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Adam Scott is doing his best as a new stepdad… to the Antichrist.
The problem with most horror-comedies is that they are almost always a losing proposition. Most struggle to fuse the genres, and the ones that are good usually tank at the box office. Writer-director Eli Craig’s last film Tucker and Dale vs. Evil ended up in the latter category. His latest Little Evil, which landed via Netflix on Friday, is fast-paced, funny, and more clever than you think it will be.
Adam Scott and Evangeline Lilly are newlyweds Gary and Samantha. Gary’s attempts to win over Samantha’s son Lucas (Owen Lucas, master of the evil eye) have failed. Partly because of lack of effort, but really the problem is that Lucas is the Antichrist and has a penchant for killing the men Samantha gets close with. As a stepdad Gary is already facing an uphill battle. Add in a demon child and the stepdad plight becomes an up-Hell one.
The film leans more toward the comedy side of the equation, and it gets a lot of mileage out of flipping tired evil-child clichés into jokes. Instead of having Gary be the only person who can see the evil in Lucas, he has a support group for stepdads (featuring Donald Faison, Chris D’Elia, and a scene-stealing Bridget Everett) ready who believe him. Craig creates a surprisingly sturdy mythology for the story, and the more we learn about Lucas, the more interesting it becomes.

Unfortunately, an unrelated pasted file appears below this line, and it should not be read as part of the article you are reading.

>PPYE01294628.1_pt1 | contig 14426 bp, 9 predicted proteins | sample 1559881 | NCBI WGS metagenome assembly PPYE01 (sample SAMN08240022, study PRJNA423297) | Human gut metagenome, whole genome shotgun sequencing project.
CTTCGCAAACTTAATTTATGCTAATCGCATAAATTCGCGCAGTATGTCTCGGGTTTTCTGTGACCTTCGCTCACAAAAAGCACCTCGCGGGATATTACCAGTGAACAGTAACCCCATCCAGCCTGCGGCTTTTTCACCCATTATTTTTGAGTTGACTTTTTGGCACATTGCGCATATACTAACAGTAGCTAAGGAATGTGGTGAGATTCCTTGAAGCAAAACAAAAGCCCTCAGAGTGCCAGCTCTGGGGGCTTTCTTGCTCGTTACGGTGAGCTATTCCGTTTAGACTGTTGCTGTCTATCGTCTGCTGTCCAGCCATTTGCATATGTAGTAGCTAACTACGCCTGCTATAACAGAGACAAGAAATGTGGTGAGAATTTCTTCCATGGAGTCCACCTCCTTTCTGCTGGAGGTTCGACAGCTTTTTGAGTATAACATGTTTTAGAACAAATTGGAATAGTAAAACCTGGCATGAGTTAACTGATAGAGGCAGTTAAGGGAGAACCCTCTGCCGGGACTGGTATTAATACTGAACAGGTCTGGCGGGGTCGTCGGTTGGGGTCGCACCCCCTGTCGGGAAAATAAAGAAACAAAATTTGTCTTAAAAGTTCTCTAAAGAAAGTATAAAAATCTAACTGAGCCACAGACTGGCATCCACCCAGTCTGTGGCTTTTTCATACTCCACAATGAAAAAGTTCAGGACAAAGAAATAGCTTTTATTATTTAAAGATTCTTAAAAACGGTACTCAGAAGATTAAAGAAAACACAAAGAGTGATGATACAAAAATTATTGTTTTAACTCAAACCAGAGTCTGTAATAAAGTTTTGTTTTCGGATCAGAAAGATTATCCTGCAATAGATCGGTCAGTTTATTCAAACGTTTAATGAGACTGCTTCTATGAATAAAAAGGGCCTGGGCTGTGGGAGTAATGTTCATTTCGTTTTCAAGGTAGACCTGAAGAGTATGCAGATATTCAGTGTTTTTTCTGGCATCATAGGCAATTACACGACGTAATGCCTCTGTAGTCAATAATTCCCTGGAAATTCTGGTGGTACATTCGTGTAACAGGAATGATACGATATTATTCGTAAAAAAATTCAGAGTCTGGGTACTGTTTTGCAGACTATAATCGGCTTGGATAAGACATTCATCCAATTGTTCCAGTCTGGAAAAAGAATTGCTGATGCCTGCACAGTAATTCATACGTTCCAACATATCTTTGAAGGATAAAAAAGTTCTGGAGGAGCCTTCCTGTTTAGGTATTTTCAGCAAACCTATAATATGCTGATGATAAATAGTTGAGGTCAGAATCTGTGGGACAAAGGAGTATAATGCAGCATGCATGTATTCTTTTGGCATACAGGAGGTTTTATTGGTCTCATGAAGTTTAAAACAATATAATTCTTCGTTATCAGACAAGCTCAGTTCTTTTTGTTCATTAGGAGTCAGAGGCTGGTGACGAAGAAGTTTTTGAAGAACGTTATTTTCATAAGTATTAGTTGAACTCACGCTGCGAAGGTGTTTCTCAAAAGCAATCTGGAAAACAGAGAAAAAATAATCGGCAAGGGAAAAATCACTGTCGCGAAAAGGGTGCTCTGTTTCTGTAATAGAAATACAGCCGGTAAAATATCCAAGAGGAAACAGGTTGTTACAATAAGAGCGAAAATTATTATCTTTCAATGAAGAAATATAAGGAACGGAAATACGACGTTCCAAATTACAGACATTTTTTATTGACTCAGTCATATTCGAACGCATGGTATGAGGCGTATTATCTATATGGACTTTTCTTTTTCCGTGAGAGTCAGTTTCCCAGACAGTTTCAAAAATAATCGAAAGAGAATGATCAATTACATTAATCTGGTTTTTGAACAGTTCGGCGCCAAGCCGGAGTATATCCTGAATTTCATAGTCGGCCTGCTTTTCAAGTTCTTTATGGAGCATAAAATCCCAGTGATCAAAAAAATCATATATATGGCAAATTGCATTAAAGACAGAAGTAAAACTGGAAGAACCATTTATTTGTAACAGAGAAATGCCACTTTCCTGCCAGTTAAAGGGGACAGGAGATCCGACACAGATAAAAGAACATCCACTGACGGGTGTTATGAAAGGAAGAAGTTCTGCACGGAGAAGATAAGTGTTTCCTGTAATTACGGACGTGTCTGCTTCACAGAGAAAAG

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Scott is a textbook straight man for this material. He’s reliably good in the same way as Paul Rudd, and he sells Gary’s frustration and terror without winking at the screen. Actually, everybody sells the hell out of the situation, especially Lilly. She plays Samantha as a mix of “my child could never do those things” obliviousness and maternal sincerity. On paper Samantha probably reads like a caricature, but to Lilly’s credit, she never goes that broad.
Craig delivered a cult hit with Tucker and Dale vs. Evil, and he’s done it again with Little Evil.
Still not sure what to watch tonight? Here are our Netflix guides for the best war movies, documentaries, anime, indie flicks, and movies based on true stories streaming right now. There are also sad movies guaranteed to make you cry, weird movies to melt your brain, and comedy specials when you really need to laugh.
Eddie Strait is a member of the Austin Film Critic Association. His reviews focus primarily on streaming entertainment, with an emphasis on Netflix, Hulu, Amazon Prime, and other on-demand services.